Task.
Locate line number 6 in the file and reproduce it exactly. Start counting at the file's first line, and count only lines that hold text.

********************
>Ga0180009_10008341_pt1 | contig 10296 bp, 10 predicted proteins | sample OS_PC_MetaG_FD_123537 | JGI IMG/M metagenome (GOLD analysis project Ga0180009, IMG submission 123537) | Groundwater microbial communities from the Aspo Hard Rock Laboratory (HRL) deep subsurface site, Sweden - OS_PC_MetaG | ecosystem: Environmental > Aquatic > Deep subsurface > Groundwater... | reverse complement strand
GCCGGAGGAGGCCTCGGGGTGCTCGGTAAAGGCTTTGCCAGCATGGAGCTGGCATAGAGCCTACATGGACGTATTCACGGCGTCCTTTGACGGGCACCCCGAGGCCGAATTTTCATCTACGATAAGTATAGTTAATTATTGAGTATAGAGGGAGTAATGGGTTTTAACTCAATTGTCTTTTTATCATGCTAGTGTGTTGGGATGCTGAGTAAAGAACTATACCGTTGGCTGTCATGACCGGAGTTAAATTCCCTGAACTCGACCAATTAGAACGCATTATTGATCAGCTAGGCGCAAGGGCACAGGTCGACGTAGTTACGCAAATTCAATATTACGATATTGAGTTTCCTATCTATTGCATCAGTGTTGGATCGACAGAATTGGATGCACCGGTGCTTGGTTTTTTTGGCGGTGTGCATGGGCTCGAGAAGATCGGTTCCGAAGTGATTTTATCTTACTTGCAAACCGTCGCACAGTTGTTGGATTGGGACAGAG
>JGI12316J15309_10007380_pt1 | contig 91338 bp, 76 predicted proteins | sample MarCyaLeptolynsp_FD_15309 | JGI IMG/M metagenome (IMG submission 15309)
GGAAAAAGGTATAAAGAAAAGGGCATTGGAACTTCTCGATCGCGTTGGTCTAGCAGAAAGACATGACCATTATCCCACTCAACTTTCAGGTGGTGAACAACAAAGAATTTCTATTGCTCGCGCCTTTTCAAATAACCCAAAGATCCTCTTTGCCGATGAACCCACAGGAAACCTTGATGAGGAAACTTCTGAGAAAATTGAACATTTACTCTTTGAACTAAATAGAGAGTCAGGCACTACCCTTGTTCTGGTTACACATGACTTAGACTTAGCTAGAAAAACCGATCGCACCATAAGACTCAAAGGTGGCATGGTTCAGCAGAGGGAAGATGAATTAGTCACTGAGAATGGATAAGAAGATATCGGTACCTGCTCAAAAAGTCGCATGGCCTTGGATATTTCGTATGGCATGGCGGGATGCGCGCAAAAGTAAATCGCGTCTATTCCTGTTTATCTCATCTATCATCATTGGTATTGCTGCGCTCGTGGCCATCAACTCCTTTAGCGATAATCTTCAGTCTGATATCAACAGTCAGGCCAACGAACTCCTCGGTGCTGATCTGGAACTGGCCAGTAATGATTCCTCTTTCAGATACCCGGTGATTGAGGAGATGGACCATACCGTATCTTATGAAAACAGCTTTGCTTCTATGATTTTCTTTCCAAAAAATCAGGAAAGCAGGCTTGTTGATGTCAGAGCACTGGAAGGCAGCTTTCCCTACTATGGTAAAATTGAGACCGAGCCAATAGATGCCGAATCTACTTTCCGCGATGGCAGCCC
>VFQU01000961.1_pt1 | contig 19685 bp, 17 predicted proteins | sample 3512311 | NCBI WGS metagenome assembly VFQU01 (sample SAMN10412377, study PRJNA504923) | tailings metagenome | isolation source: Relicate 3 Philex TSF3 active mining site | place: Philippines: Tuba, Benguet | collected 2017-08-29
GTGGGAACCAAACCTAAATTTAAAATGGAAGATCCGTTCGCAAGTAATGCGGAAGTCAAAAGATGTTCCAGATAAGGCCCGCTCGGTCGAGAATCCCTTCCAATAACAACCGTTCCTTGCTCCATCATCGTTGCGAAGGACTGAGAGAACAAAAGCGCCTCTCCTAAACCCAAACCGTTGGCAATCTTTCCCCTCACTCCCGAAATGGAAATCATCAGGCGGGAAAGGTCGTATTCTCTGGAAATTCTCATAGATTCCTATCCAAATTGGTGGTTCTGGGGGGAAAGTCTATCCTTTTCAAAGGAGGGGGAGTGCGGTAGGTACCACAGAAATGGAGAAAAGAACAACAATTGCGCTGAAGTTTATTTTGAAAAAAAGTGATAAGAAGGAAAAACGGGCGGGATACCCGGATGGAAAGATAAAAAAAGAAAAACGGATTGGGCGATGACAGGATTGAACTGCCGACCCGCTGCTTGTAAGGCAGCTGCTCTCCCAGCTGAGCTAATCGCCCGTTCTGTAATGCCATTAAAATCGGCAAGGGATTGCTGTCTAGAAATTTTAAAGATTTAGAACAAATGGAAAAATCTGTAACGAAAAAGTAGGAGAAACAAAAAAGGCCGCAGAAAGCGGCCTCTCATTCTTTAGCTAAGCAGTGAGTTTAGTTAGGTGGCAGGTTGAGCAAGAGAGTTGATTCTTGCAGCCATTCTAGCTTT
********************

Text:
GTGGGAACCAAACCTAAATTTAAAATGGAAGATCCGTTCGCAAGTAATGCGGAAGTCAAAAGATGTTCCAGATAAGGCCCGCTCGGTCGAGAATCCCTTCCAATAACAACCGTTCCTTGCTCCATCATCGTTGCGAAGGACTGAGAGAACAAAAGCGCCTCTCCTAAACCCAAACCGTTGGCAATCTTTCCCCTCACTCCCGAAATGGAAATCATCAGGCGGGAAAGGTCGTATTCTCTGGAAATTCTCATAGATTCCTATCCAAATTGGTGGTTCTGGGGGGAAAGTCTATCCTTTTCAAAGGAGGGGGAGTGCGGTAGGTACCACAGAAATGGAGAAAAGAACAACAATTGCGCTGAAGTTTATTTTGAAAAAAAGTGATAAGAAGGAAAAACGGGCGGGATACCCGGATGGAAAGATAAAAAAAGAAAAACGGATTGGGCGATGACAGGATTGAACTGCCGACCCGCTGCTTGTAAGGCAGCTGCTCTCCCAGCTGAGCTAATCGCCCGTTCTGTAATGCCATTAAAATCGGCAAGGGATTGCTGTCTAGAAATTTTAAAGATTTAGAACAAATGGAAAAATCTGTAACGAAAAAGTAGGAGAAACAAAAAAGGCCGCAGAAAGCGGCCTCTCATTCTTTAGCTAAGCAGTGAGTTTAGTTAGGTGGCAGGTTGAGCAAGAGAGTTGATTCTTGCAGCCATTCTAGCTTT